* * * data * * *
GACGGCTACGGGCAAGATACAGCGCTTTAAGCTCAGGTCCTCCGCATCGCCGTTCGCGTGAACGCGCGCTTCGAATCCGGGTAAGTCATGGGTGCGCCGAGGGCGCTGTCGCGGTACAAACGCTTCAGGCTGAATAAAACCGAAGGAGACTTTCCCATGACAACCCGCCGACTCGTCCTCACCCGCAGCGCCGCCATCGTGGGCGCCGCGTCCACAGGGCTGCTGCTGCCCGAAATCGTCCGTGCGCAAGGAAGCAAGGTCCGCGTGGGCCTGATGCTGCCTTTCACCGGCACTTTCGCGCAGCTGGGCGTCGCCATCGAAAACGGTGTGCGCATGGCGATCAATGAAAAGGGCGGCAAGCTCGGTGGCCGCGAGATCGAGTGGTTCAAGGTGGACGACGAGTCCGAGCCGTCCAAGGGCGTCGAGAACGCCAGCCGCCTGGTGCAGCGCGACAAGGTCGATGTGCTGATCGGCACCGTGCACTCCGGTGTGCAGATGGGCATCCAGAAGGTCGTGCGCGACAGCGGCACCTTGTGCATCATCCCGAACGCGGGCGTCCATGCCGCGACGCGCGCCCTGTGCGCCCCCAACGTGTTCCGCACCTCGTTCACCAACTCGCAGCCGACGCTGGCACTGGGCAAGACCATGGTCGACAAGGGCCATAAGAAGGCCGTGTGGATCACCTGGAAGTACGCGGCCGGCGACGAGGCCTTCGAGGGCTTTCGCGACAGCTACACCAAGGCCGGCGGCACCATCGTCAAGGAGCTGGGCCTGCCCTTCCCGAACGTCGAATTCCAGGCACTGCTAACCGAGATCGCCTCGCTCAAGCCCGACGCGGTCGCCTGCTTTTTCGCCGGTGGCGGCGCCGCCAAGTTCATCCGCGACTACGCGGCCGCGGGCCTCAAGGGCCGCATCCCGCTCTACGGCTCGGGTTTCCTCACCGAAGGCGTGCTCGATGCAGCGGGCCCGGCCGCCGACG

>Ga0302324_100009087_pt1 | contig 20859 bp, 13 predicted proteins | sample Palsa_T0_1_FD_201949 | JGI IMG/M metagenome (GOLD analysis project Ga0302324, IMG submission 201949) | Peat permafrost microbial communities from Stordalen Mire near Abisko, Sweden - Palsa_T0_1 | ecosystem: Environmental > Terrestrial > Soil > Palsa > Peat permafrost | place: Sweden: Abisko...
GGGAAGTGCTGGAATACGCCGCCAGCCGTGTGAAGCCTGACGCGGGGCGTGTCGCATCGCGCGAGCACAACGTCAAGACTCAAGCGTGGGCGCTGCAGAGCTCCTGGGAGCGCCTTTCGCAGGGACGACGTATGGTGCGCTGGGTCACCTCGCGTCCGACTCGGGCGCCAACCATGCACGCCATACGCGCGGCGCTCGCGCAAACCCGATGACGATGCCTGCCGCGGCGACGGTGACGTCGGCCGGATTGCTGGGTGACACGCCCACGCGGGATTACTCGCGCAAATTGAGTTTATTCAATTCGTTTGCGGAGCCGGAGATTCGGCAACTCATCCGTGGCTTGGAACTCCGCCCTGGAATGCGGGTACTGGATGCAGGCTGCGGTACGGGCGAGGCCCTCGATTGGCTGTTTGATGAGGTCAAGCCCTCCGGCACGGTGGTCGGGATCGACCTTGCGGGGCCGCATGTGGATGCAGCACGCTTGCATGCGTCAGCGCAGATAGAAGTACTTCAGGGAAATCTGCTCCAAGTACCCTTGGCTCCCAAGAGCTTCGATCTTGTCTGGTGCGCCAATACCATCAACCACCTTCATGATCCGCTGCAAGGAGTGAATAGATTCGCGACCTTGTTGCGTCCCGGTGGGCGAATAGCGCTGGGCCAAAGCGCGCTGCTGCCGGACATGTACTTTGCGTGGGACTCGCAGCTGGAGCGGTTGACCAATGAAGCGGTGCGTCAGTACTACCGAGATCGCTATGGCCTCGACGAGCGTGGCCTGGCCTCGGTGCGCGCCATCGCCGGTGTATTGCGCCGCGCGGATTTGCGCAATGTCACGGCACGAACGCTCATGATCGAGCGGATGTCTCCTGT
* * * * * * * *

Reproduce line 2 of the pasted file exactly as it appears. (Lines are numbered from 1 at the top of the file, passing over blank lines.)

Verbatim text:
>Ga0302324_100009087_pt1 | contig 20859 bp, 13 predicted proteins | sample Palsa_T0_1_FD_201949 | JGI IMG/M metagenome (GOLD analysis project Ga0302324, IMG submission 201949) | Peat permafrost microbial communities from Stordalen Mire near Abisko, Sweden - Palsa_T0_1 | ecosystem: Environmental > Terrestrial > Soil > Palsa > Peat permafrost | place: Sweden: Abisko...